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U.S. reports record 99,321 new coronavirus cases as scientists warn latest surge just beginning




The U.S. reported 99,321 new Covid-19 cases on Friday, beating its previous record set only a day prior as the pandemic worsens in nearly every corner of the nation.

“We’re at a point where the epidemic is accelerating across the country. We’re right at the beginning of the steep part of the epidemic curve,” Dr. Scott Gottlieb, the former U.S. Food and Drug Administration commissioner, told CNBC’s “The News with Shepard Smith” on Friday evening.

“You’ll see cases start to accelerate in the coming weeks,” he said, predicting the height of the country’s recent surge will be reached around Thanksgiving. Gottlieb said that “December’s probably going to be the toughest month.”

The U.S. is continuing its upward climb on what’s now the pandemic’s third peak, with cases growing by 5% or more in 43 states as of Friday, according to a CNBC analysis of data compiled by Johns Hopkins University. There are now more than 9 million reported Covid-19 cases in the United States, which added an additional 1 million cases in only two weeks, according to Hopkins.

Over the last week, the U.S. reported an average of roughly 78,738 new cases every day, the highest seven-day average recorded yet and up nearly 25% compared with a week ago. The top five records in daily reported cases have all been reached within the last eight days, according to Hopkins data.

While the U.S. is conducting record-high levels of testing, it can’t entirely explain the recent rise in infections, Adm. Brett Giroir, assistant secretary of health who leads the government’s testing effort, said Wednesday on NBC’s “TODAY” show. He added that hospitalizations are also rising and deaths are gradually following, metrics that usually lag behind climbing cases.

As of Friday, 18 states reached record-high hospitalizations based on a seven-day average, particularly in the West and Midwest — Iowa, Idaho, Indiana, Minnesota, Missouri, Nebraska, North Dakota, Ohio, South Dakota, Utah, Wisconsin and Wyoming all hit records, according to the Covid Tracking Project.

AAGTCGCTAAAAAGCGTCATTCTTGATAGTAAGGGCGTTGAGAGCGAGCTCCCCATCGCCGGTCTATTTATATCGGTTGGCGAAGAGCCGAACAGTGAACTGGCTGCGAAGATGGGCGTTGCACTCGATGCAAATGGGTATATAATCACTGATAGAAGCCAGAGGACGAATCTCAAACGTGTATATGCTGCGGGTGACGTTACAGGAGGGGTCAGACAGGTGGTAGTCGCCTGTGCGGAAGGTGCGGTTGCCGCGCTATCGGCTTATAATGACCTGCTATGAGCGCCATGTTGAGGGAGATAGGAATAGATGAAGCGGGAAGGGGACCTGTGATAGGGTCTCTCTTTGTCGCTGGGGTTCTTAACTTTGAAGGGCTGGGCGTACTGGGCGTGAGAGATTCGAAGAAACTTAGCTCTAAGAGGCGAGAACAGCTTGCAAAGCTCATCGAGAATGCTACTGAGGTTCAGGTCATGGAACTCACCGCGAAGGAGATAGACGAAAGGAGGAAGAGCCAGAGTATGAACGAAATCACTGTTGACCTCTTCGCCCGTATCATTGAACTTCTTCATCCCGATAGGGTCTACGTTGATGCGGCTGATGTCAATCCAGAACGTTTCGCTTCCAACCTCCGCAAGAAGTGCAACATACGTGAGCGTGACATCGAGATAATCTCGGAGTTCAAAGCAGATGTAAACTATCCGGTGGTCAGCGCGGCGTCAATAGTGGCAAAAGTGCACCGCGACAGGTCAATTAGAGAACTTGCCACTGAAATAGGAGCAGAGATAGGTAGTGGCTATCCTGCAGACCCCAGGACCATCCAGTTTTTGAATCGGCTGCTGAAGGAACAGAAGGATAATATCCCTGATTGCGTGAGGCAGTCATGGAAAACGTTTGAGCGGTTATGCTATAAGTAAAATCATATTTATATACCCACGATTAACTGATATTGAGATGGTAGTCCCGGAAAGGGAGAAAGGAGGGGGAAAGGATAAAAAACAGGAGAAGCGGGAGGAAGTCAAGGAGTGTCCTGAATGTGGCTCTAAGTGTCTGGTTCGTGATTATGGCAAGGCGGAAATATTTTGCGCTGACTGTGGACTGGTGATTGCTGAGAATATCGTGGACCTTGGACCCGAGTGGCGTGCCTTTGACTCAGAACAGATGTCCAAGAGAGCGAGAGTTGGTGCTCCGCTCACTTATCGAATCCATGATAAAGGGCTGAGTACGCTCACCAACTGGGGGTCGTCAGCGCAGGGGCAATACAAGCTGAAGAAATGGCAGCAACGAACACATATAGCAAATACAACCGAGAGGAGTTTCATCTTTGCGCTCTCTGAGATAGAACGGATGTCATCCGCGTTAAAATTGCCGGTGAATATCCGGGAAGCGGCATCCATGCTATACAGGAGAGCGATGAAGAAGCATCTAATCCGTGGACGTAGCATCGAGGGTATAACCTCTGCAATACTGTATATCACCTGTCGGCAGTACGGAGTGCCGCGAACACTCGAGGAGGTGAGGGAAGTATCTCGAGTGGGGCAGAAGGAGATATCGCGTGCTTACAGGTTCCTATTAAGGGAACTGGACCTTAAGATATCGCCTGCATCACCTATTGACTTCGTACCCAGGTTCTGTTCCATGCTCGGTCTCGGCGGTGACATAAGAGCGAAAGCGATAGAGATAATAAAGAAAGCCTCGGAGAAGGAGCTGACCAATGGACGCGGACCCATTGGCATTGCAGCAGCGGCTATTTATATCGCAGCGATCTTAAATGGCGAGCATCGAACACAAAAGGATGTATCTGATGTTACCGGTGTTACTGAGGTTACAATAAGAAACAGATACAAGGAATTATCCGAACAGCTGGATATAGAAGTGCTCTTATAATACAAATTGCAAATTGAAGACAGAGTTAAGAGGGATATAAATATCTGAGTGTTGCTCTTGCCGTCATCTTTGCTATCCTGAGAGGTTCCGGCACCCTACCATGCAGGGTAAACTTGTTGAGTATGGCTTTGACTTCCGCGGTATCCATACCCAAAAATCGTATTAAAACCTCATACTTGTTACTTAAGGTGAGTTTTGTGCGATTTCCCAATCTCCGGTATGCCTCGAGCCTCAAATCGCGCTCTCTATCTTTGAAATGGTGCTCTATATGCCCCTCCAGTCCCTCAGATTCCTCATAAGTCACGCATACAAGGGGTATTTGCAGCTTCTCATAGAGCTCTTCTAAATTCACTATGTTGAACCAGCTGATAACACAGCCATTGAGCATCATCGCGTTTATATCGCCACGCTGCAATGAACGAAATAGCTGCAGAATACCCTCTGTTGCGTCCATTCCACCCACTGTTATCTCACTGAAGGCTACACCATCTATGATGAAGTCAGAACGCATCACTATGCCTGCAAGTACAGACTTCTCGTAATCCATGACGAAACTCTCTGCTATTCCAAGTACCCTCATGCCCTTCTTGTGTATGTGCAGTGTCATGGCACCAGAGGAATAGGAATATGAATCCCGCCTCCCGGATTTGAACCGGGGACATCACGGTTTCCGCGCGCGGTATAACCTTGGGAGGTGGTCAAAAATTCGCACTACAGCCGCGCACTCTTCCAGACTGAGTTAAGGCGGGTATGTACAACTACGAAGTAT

Although some have referred to the latest peak in cases as a “third wave,” White House coronavirus advisor Dr. Anthony Fauci said in an interview with SiriusXM’s “Doctor Radio Reports” aired on Friday that the country is still grappling with its original wave of infections.

That’s because the U.S., unlike other countries, never reported an average of less than 20,000 daily Covid-19 cases at any point in the pandemic, he said. As the outbreak that originally ripped through New York and the Northeast began to decline in the spring, America’s Sun Belt states began reporting swelling outbreaks and infections rose again over the summer.

“We never got out of the real wave. We kind of went up and down within a wave,” he said. “When I hear people talk about second and third waves, it really is the original wave that just resurges up, comes down a little, and resurges up again.”

The U.S. is now facing daily case counts that are “extremely high and quite unacceptable,” Fauci said. He previously said in early August that the goal was to suppress the daily total to below 10,000 before September. Now, experts like Gottlieb predict the U.S. will report 100,000 new cases within the coming days.

“We’re in a precarious position over the next several weeks to months,” Fauci said, urging people to continue wearing face masks, practice social distancing, wash their hands, avoid crowds and spend time outdoors over indoors as much as possible.

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Coronavirus vaccine disinformation will continue




2020 Election: Coronavirus vaccine disinformation will continue